Australia’s federal government recently passed a controversial bill that allows police to take over your data and social media accounts if you become a suspect in a serious crime.
And what makes things even worse is that the authorities are allowed to do so without securing a judge’s warrant first.
Dubbed as the Surveillance Legislation Amendment (Identify and Disrupt) Bill 2020, it vests upon the Australian Criminal Intelligence Commission (ACIC) and the Australian Federal Police (AFP) three new seemingly invasive powers. These are enumerated below:
1. The power to serve a “data disruption warrant,” which allows the police to “disrupt data” by modifying, copying, adding, or deleting it;
2. The power to serve a “network activity warrant,” which authorizes the police to gather information from devices or networks that are used, or likely to be used, by those subject to the warrant; and
3. The power to serve an “account takeover warrant,” which permits the police to take control of an online account (e.g., social media) to gather information for an investigation.
The said warrants are also slated to be issued by a member of the Administrative Appeals Tribunal, which means the total lack of judicial oversight.
Mandatory compliance for Australian companies.
According to the Identify and Disrupt Bill’s provisions, Australian companies are expected to fully comply when presented with a warrant from the Administrative Appeals Tribunal. Refusing to do so is punishable by imprisonment for up to ten (10) years.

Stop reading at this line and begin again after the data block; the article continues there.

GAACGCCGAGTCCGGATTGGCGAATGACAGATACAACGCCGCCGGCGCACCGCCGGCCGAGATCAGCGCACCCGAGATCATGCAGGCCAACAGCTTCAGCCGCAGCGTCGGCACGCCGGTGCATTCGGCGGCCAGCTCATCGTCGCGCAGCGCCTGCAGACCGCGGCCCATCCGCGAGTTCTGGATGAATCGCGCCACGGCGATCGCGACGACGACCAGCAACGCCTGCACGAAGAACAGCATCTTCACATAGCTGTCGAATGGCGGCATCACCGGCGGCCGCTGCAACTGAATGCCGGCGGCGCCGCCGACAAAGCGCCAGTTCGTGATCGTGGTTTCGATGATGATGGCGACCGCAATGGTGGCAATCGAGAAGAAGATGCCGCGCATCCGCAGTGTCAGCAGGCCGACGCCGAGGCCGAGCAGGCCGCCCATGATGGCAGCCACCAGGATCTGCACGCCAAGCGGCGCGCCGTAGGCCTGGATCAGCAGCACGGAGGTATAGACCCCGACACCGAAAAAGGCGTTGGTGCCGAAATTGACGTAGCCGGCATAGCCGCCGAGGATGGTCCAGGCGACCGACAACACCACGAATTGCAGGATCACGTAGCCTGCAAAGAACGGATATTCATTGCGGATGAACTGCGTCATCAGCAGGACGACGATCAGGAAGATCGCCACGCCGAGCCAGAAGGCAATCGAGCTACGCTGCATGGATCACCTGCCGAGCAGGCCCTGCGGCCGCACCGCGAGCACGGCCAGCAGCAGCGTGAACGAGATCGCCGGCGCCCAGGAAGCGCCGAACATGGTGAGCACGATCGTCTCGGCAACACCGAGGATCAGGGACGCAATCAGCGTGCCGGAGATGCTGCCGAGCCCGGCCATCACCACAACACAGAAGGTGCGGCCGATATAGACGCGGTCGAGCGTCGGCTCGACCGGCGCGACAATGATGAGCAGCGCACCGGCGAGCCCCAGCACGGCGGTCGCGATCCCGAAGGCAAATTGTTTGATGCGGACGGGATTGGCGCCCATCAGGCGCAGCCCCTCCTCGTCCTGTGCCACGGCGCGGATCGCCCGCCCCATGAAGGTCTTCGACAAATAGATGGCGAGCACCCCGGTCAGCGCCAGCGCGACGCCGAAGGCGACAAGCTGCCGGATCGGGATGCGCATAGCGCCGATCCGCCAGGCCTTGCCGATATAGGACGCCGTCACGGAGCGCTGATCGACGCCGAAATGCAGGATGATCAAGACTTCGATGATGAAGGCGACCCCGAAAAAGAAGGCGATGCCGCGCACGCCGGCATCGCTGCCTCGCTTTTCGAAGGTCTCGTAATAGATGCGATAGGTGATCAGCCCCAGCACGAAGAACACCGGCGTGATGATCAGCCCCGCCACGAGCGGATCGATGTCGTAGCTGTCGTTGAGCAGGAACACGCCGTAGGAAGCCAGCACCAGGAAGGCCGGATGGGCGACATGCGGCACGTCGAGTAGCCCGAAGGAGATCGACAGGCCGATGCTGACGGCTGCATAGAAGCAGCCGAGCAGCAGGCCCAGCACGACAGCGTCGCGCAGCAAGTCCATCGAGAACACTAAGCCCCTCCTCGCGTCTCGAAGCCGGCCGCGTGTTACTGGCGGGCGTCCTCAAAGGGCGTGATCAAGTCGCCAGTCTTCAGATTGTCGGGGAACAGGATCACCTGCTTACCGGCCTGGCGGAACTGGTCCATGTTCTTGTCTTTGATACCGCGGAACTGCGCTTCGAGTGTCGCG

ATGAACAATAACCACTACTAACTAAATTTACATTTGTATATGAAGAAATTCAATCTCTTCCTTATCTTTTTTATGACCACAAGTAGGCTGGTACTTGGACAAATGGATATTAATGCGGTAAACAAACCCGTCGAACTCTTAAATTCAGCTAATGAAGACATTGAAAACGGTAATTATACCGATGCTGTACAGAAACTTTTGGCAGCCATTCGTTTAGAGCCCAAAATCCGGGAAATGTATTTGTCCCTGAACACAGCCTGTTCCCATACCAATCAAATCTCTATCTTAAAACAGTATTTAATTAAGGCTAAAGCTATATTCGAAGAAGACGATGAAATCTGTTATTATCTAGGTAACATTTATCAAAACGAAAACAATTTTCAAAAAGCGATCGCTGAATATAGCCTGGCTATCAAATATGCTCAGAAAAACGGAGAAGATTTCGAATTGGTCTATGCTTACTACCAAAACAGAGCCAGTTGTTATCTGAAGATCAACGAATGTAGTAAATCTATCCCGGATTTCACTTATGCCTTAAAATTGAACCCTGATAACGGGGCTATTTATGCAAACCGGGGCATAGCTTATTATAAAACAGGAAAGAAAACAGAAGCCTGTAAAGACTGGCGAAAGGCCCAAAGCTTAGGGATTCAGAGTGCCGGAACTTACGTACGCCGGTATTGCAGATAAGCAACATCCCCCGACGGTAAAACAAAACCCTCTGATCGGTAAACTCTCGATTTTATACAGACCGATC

“Compliance” in this case means to “actively help the police to modify, add, copy, or delete the data of a person under investigation.”
The rationale for the controversial bill.
Proponents of the Surveillance Legislation Amendment (Identify and Disrupt) Bill 2020 stressed that it was primarily set up to keep terrorism and the spread of Child Sexual Abuse Material (CSAM) at bay.
Notably, however, the provisions of the said bill also encompass any “serious State offense that has a federal aspect” or “serious Commonwealth offense,” which means that it can be applied to tax evasion, company violations, bankruptcy acts of piracy, and violence.
All of these offenses are punishable by imprisonment of at least three (3) years.
Mounting disapproval for the Identify and Disrupt Bill 2020.
Senator Lidia Thorpe, the Greens spokesperson for Justice, expressed her objection to the railroaded bill on Monday, saying that the legislation “enables the AFP and ACIC to be judge, jury, and executioner,” and it does not clearly “identify or explain why these powers are necessary.”
“As our laws evolve to combat cyber-enabled crime, our human rights need to evolve as well to protect us from cyber-enabled abuses of power,” she added.
A potential source of human rights abuse.
Angus Murray, lawyer and Chair of Electronic Frontiers Australia’s Policy Team, related that the new Identify and Disrupt bill is “an indication of the end of respect for Human Rights in the country.”
He emphasized that this is now “a regime in Australia where we have conferred power on law enforcement agencies to hack Australians’, and potentially overseas persons’, computers and to take over accounts and modify and delete data on those accounts.”
Fighting for the fundamental right of privacy.
It is not a secret that surveillance can be utilized for power. And it is a threat that we should stave off to keep our societies free and open.
The Identify and Disrupt bill’s conferral of authority to the police to break into people’s computers, take over their social media accounts, and spy on them is a considerable threat to our privacy.
This is something that we should all fight against.